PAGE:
Grafen notes that there are at least four approaches to the handicap principle. These can be called the Qualifying Handicap (any male who has survived in spite of his handicap must be pretty good in other respects, so females choose him); the Revealing Handicap (males perform some onerous task in order to expose their otherwise concealed abilities); the Conditional Handicap (only high-quality males develop a handicap at all); and finally Grafen’s preferred interpretation, which he calls the Strategic Choice Handicap (males have private information about their own quality, denied to females, and use this information to ‘decide’ whether to grow a handicap and how large it should be). […] But males are assumed to have genes that are switched on conditionally upon the male’s own quality (and privileged access to this information is a not unreasonable assumption; a male’s genes, after all, are immersed in his internal biochemistry and far better placed than female genes to respond to his quality). Different males adopt different rules. For instance, one male might follow the rule ‘Display a tail whose size is proportional to my true quality’; another might follow the opposite rule.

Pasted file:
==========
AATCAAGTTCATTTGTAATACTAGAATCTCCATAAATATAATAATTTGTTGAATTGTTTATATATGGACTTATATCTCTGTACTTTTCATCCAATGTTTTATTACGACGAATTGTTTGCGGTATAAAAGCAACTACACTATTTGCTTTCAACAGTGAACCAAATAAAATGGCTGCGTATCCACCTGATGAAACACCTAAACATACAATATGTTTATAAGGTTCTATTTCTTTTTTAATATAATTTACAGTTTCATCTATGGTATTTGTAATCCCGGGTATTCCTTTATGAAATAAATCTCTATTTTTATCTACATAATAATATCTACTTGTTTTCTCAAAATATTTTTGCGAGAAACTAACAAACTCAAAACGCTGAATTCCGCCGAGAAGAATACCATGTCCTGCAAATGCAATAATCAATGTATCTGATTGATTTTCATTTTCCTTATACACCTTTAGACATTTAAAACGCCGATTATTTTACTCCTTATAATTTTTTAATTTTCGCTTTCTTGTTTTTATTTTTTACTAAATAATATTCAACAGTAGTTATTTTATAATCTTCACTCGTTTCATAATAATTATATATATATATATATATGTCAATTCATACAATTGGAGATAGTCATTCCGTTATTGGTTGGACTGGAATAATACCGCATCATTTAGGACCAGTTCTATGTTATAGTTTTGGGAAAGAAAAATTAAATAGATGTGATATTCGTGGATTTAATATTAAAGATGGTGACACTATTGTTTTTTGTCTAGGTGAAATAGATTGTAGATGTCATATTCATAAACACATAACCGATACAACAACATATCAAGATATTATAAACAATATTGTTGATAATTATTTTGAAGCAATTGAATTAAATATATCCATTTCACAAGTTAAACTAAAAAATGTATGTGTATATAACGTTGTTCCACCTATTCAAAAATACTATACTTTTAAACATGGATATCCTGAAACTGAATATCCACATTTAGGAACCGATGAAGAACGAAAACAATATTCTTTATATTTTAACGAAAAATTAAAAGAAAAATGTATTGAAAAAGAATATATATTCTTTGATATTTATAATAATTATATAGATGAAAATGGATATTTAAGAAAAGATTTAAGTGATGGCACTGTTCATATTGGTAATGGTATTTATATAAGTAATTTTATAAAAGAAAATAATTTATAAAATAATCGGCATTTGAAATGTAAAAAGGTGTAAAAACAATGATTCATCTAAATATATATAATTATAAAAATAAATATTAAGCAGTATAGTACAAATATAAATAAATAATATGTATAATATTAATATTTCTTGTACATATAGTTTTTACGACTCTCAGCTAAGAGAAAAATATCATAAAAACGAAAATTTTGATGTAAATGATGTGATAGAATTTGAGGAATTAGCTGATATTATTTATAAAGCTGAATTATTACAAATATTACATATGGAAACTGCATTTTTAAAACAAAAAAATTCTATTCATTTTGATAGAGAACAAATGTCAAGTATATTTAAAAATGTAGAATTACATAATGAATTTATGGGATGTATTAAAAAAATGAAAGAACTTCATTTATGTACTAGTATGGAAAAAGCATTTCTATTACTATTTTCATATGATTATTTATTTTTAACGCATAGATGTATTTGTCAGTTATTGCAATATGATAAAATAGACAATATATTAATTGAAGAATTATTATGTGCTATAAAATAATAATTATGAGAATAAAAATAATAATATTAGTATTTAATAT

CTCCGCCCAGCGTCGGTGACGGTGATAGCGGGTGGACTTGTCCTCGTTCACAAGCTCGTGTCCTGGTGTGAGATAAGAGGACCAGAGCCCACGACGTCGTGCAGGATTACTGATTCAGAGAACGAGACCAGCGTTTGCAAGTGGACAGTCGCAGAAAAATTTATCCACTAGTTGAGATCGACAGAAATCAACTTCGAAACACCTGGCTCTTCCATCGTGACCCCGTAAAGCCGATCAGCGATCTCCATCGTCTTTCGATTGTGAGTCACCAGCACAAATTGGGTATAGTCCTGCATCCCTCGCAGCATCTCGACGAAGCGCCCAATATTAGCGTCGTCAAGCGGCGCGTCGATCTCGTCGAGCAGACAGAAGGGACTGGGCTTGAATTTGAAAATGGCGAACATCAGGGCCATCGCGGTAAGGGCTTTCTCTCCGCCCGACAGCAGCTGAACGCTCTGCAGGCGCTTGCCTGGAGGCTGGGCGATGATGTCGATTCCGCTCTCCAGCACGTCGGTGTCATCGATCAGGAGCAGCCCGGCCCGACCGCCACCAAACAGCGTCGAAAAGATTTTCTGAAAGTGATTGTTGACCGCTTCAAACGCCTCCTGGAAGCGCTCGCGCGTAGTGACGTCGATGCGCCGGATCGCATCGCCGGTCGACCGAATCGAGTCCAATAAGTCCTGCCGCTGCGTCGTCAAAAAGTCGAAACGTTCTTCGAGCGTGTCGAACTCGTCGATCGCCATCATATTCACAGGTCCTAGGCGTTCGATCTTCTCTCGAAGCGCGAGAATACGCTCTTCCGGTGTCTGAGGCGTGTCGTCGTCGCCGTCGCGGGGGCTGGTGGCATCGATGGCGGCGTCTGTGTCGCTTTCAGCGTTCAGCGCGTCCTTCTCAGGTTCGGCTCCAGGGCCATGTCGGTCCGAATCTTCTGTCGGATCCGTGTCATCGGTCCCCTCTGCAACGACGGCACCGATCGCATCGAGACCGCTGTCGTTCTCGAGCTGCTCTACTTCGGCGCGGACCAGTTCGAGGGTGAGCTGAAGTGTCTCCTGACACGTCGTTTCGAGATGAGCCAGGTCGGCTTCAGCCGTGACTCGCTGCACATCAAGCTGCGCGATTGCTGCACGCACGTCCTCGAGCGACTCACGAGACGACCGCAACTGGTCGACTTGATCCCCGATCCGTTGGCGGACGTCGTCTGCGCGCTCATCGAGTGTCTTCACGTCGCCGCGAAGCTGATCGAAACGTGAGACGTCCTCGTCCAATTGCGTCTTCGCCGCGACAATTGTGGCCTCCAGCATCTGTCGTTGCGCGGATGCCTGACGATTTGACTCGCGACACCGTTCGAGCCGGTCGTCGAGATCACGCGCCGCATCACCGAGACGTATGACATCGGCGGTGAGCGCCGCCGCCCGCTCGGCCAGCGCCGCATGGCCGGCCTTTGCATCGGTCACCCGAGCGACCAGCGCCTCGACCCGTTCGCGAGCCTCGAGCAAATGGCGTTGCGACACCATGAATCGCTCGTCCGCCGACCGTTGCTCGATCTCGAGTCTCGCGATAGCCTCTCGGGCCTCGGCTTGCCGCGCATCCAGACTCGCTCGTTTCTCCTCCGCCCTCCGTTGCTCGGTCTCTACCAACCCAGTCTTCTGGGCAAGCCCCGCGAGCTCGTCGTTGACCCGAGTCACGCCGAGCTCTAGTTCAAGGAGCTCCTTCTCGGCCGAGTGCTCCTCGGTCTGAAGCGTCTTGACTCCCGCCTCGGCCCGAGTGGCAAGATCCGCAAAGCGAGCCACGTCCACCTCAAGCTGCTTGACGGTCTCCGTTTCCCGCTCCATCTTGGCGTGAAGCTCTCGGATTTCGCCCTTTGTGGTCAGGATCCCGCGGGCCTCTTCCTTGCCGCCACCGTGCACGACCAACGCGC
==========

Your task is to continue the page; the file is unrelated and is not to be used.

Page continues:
Richard Dawkins, The Selfish Gene, 30th Anniversary Edition, 2006
Added to diary 27 June 2018